Full Disclosure

For the week of June 18, 2022 / 19 Sivan 5782

Message info over a person holding a book emanating light

Torah: B’midbar/Numbers 8:1 – 12:16
Haftarah: Zechariah 2:14 – 4:7 (English: 2:10 – 4:7)

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Now the LORD spoke to Moses, saying, “Speak to Aaron and say to him, When you set up the lamps, the seven lamps shall give light in front of the lampstand.” And Aaron did so: he set up its lamps in front of the lampstand, as the LORD commanded Moses. (B’midbar/Numbers 8:1-3)

When I read certain parts of the Bible, in particular the Torah, the books of Moses, I wonder sometimes, what’s that doing there? Please don’t get me wrong. If God deems it to be part of his inspired written Word, I take no issue with it. It’s God’s Word after all, not mine. But why do I need to know this or that? All these instructions for the cohanim (English: priests), for example. They seem to be essential for a strict subset of the people of Israel. But what benefit does it and other such portions have to the average Joe or Joan?

I am aware that there is more to many of these passages than what might be obvious at first glance. At the same time, I can be skeptical of certain interpretations that may be doing nothing more than making stuff up. Take the verses I quoted at the beginning. It would be easy to lock on to the concept of light and run with it. Moses’ brother Aaron was given instructions to set up lamps inside the first of two highly restricted rooms contained within the mishkan (English: tabernacle). As far as we can tell, the purpose of the lamps was nothing more than practical: to provide light inside an otherwise completely dark environment. There’s nothing I know of in or around the passage to suggest otherwise. That said, if someone wants to use a passage like this to talk about how God is metaphorically our light in dark places – light signifying his knowledge that we need in order to live effective, godly, and productive lives – that’s great. But do we need this passage to know that? Aaron and his descendants needed it, of course. But what about the rest of us? Do we?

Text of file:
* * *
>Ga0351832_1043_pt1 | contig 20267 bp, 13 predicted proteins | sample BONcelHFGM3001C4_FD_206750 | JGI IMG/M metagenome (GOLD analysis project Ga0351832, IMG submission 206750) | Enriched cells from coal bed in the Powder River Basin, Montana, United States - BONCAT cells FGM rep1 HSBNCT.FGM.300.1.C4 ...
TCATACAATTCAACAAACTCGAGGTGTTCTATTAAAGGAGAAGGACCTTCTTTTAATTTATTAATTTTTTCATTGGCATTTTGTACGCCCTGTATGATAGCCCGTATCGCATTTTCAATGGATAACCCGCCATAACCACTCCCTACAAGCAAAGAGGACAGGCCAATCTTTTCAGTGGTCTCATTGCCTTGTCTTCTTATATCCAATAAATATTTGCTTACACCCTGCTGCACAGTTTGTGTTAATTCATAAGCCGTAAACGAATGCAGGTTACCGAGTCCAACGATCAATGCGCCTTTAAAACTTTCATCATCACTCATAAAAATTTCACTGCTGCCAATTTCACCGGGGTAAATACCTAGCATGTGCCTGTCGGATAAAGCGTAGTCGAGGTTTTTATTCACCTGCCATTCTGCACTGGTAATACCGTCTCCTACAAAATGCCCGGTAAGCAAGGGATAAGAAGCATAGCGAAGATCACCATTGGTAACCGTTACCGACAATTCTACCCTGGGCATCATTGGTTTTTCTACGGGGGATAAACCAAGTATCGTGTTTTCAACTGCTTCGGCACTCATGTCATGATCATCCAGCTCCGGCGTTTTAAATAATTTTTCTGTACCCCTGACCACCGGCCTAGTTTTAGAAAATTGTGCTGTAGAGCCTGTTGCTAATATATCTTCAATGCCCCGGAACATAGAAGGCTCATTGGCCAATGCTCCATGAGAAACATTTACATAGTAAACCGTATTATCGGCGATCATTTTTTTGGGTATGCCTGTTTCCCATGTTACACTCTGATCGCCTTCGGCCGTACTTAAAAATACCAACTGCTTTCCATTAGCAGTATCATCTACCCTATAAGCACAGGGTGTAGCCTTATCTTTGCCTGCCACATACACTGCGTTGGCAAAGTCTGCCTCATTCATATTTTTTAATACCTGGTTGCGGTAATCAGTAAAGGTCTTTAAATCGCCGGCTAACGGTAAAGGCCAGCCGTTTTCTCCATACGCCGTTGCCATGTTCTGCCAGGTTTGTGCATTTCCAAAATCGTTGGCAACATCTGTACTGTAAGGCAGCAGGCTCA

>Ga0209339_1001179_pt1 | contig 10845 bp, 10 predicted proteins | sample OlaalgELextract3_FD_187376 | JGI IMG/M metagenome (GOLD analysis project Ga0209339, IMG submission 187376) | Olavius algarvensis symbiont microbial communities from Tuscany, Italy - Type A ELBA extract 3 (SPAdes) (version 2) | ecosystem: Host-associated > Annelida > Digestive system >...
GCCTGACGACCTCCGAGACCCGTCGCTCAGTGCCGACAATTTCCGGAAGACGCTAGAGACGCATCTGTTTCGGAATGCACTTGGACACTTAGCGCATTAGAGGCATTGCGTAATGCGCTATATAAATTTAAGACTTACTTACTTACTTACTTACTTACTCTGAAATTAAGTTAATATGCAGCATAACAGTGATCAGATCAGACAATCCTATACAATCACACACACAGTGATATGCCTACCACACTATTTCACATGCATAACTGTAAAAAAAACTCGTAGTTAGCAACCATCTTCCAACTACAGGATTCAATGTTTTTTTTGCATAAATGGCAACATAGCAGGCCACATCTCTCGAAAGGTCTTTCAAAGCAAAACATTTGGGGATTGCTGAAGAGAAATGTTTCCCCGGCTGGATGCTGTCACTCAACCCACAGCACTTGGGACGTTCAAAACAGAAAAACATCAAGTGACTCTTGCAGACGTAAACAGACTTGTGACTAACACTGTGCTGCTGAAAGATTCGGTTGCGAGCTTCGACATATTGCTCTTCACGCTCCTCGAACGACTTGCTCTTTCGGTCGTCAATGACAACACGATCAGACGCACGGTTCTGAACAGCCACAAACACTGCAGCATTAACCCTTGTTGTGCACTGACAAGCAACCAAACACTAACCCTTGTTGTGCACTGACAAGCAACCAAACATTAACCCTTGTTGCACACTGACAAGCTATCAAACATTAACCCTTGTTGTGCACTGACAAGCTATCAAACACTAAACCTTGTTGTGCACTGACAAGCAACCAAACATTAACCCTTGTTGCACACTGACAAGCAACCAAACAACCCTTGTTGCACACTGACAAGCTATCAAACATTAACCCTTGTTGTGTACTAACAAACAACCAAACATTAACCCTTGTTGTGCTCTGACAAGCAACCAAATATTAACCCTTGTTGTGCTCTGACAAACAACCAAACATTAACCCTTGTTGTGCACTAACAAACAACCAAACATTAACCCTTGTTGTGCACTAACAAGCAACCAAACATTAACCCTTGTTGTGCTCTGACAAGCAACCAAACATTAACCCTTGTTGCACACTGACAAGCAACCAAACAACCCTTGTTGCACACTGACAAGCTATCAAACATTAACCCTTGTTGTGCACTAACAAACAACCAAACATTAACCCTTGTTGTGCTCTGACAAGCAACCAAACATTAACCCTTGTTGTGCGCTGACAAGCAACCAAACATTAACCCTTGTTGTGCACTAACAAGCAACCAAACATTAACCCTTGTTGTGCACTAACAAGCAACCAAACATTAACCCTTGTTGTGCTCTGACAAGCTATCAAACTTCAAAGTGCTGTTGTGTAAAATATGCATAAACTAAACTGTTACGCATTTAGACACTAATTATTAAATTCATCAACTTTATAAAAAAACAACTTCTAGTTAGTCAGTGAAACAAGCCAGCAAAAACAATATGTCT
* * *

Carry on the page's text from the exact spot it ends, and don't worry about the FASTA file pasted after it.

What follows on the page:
Yes we do. While perhaps there is a deeper meaning in such passages, there is something wonderful going on here. The core priestly function of ancient Israel was hidden from view. Every day, cohanim would enter the first room (the Holy Place) to tend the lamps, keep the incense burning, and replace the sacred loaves of bread. They would do this completely hidden away from view. Only select cohanim would ever get to see these unique furnishings and activities. Similarly, only one person, the Cohen HaGadol (English: the High Priest), would go into the second of the two rooms, the Holy of Holies, and ritually cleanse the Ark of the Covenant. And that happened only once each year. No one else would see it, but how do we know that? We know, because it’s explicitly described in Scripture.

To be honest, I don’t have extensive knowledge about other religions of the ancient Near East, but it seems to me that they were full of mystery. The inner workings of priests and such were for the priests alone. There seemed be a high value among both the religious leadership and their followers regarding mystery. Being clued out over what was really going on in the inner sanctum evoked a certain kind of awe that people valued.

It seems that’s still true today. Having a sense that the experts, be they religious or otherwise, possess information not accessible to the common person fuels a respect for them that allows us to trust their directions. It’s as if the more we don’t know, the more comfortable we feel entrusting our lives to them.

But that’s not God’s way. The God of the Bible is a god of disclosure. While the separateness of the innerworkings of the Mishkan evokes a sense of holiness – for a purpose I won’t delve into here – it’s not a secret. The Scriptures freely inform the people what’s going on beyond their view.

I have encountered Bible teachers who reference hard-to-understand passages as mysteries as if God wants us to simply accept all sorts of concepts just because we are told to. But that’s not the Bible’s use of the word “mystery.” In the New Covenant Writings, Paul commonly uses the word mystery to refer to something that was unknown in the past but has been made known in the present. It is not used to shut down questions and concerns about things that are hard to understand.

God delights in revealing himself and his ways to his people. While there are things beyond human understanding, God is not hiding in order to manipulate us in any way. Far from it! He longs to make himself known to us. If we find ourselves in the dark, it is only because we have not been willing to come into God’s light.

Scriptures taken from the English Standard Version


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